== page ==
Monday was a much-needed day of rest, and also a reminder to me of what I love about traveling – connecting with people. But by Tuesday Caro and I were back on our whirlwind sightseeing tour. We went to two different sights on Tuesday, called Huaca de la Luna and El Brujo. They were both incredible. Constructed thousands of years ago, even before the period of the Incans, and made from simple adobe mud bricks, it’s truly amazing to me how much of these structures are still standing. The same goes for the 200 kilometer square complex of Chan Chan, which we saw the next day. Although we took tours to Huaca de la Luna and El Brujo because they were obligatory, we went on our own to Chan Chan, and spent hours wandering the complex ruins. The site itself was very impressive, but the area around it was rather strange, actually, and we spent a long time wandering the marked paths around the ruins looking for the museum that was supposedly right around the corner.  But we never found it – all of the paths just led to dead ends, so eventually we gave up and headed back into town (maybe it’s a marketing ploy to try to get you to buy a tour – only the tour guides know how to get to the museum! Hehehe…)

It was with great sadness that we left Trujillo on Thursday morning. Trujillo was by far my favorite city yet. The plaza (and city in general) was lovely, the people were friendly, and I even got to go dancing on Tuesday night! If I ever go back to Peru, Trujillo is definitely going to be one of the places that I visit. Maybe by plane this time, to avoid all of the time in buses :).

My first long weekend :)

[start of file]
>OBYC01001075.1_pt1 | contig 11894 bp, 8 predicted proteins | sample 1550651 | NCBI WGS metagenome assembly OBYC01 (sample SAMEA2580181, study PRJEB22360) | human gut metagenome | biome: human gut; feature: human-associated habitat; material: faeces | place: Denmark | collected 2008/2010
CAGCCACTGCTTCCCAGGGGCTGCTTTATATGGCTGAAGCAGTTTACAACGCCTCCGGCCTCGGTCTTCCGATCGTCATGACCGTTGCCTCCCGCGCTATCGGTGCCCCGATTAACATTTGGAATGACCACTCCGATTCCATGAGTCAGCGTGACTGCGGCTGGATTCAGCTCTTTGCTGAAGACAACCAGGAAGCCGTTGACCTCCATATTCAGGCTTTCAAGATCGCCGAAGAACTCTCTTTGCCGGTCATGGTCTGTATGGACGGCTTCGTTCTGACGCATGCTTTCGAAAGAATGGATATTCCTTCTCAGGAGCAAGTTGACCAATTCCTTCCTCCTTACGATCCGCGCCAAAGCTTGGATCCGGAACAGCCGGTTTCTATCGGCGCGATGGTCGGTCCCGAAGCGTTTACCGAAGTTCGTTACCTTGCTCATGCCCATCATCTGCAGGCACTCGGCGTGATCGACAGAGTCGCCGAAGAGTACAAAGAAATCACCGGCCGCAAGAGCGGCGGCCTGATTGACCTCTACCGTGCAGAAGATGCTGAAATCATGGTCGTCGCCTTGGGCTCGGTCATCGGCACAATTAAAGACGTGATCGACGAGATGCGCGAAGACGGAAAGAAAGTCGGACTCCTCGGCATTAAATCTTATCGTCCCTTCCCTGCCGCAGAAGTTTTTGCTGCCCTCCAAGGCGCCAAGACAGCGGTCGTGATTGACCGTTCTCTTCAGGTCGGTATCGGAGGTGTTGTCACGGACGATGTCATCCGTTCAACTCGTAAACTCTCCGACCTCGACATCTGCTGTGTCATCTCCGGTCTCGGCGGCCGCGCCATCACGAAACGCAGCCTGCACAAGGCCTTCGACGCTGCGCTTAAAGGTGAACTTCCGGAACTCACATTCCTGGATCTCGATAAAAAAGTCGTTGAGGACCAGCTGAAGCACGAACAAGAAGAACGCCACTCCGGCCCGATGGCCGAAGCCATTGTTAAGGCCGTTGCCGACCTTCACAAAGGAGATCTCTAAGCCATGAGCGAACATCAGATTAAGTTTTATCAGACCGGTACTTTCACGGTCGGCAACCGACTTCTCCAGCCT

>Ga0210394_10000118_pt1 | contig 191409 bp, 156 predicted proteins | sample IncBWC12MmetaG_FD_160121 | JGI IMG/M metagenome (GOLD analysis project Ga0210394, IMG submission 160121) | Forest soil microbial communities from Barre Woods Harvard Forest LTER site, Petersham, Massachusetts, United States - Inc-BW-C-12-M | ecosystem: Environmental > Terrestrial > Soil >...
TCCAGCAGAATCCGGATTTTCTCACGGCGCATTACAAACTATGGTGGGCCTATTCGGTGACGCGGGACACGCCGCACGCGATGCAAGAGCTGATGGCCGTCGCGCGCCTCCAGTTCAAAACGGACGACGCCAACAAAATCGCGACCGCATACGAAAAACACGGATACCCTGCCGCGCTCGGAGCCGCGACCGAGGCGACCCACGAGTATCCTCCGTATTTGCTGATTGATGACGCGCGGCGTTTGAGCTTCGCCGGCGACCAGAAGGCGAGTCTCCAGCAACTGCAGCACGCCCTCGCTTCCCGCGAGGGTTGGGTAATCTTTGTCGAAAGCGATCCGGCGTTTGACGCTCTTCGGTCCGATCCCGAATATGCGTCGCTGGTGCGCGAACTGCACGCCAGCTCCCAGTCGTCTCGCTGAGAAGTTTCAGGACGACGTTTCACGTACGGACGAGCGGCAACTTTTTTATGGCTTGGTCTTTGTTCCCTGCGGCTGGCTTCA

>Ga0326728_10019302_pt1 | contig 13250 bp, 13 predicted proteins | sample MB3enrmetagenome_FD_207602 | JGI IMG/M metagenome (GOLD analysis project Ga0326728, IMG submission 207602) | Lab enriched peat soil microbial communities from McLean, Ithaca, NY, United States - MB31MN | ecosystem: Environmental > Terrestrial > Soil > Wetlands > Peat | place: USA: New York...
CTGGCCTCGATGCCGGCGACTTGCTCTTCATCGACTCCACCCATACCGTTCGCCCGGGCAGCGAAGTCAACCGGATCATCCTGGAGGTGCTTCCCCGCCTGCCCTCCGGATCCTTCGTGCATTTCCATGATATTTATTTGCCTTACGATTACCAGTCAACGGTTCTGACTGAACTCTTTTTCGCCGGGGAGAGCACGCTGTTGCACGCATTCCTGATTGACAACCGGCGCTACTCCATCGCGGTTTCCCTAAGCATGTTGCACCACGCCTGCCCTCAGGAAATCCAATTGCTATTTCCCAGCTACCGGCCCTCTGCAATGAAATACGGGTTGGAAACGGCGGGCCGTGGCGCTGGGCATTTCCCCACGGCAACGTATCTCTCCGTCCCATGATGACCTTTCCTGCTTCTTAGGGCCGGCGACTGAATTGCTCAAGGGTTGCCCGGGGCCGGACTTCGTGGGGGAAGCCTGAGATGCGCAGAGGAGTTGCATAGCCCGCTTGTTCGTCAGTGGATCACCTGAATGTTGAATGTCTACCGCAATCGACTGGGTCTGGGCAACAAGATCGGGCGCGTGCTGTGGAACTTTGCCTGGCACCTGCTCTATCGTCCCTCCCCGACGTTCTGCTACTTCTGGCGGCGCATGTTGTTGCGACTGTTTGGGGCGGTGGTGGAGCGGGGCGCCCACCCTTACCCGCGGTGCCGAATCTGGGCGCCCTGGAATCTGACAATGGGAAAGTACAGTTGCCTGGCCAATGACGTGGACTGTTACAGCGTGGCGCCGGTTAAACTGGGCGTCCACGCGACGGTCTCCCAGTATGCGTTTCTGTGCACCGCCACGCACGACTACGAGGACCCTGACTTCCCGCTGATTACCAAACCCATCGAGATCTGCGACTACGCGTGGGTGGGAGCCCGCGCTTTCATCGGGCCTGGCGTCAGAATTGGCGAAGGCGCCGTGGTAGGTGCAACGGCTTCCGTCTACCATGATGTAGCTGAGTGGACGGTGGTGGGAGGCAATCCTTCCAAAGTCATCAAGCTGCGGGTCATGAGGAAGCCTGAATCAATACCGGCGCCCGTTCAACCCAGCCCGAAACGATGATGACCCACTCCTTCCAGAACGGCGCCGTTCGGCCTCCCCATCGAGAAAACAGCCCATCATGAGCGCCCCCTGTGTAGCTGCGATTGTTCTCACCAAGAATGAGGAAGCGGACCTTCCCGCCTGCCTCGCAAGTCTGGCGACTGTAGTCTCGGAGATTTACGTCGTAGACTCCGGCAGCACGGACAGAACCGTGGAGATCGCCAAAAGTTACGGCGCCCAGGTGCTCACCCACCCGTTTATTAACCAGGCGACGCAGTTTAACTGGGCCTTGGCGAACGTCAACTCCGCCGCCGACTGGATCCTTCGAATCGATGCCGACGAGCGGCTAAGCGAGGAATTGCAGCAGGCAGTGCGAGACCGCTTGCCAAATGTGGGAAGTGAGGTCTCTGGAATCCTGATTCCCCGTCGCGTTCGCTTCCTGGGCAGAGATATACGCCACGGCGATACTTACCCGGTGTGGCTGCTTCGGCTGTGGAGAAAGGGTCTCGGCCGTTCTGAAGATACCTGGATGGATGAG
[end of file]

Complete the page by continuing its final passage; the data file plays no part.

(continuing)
So, like I mentioned in my last blog, this was my first long weekend of the semester. I spent Friday and Saturday on a trip with most of the other students to three little cities, Mérida, Cáceres, and Trujillo. In Mérida, we went to ancient Roman ruins and a museum of Roman antigüedades – I am absolutely in love with all of the mythological influences and mosaic depictions around here. It’s probably one of my favourite parts of all of the visits. In Cáceres we took a tour around the Medieval Barrio of Cáceres – it’s been preserved in its original Medieval condition, castles and all. There was also a statue that is said to bring marriage to anyone who touches his toes…sorry mom, I couldn’t help but touch them :). Check out the statue here. We stayed in a hotel in Cáceres Friday night, and went on to Trujillo the next day, where we visited a huge fortified castle. It was all very cool, and I took lots of pictures for you, my loyal readers, that you can check out here. But I’m kind of getting tired of sightseeing. I feel like that makes me very uncultured and uncivilized, but that’s how I feel, nevertheless. It seems to me that, after you’ve seen dozens of palaces and castles and ancient ruins and gorgeous churches, they all start to look the same after a while. Plus, I’m really really tired of hearing about everyone’s drinking escapades and loose behaviour and foul mouths. There’s a reason that I don’t hang out with the majority of the students here. Two full days with them was pushing my limit – I was glad when we finally pulled back into Seville. My host family was not home on Saturday – they had gone to the beach – so I spent a quite evening catching up on homework and my blog and just revelling in silence and solitude. Every night after dinner, my host parents put on their little aprons and do the dishes while I clean up the table – it’s really quite adorable, seeing these 2 little old people side by side in their aprons, doing the dishes together :). Since they weren’t here tonight, I did the dishes for them, so they wouldn’t come home to a dirty kitchen – but I did it without the apron :D. After dinner I watched Leap Year by myself on my computer. Not exactly the way most students would choose to spend a Saturday evening, but it was much needed for me.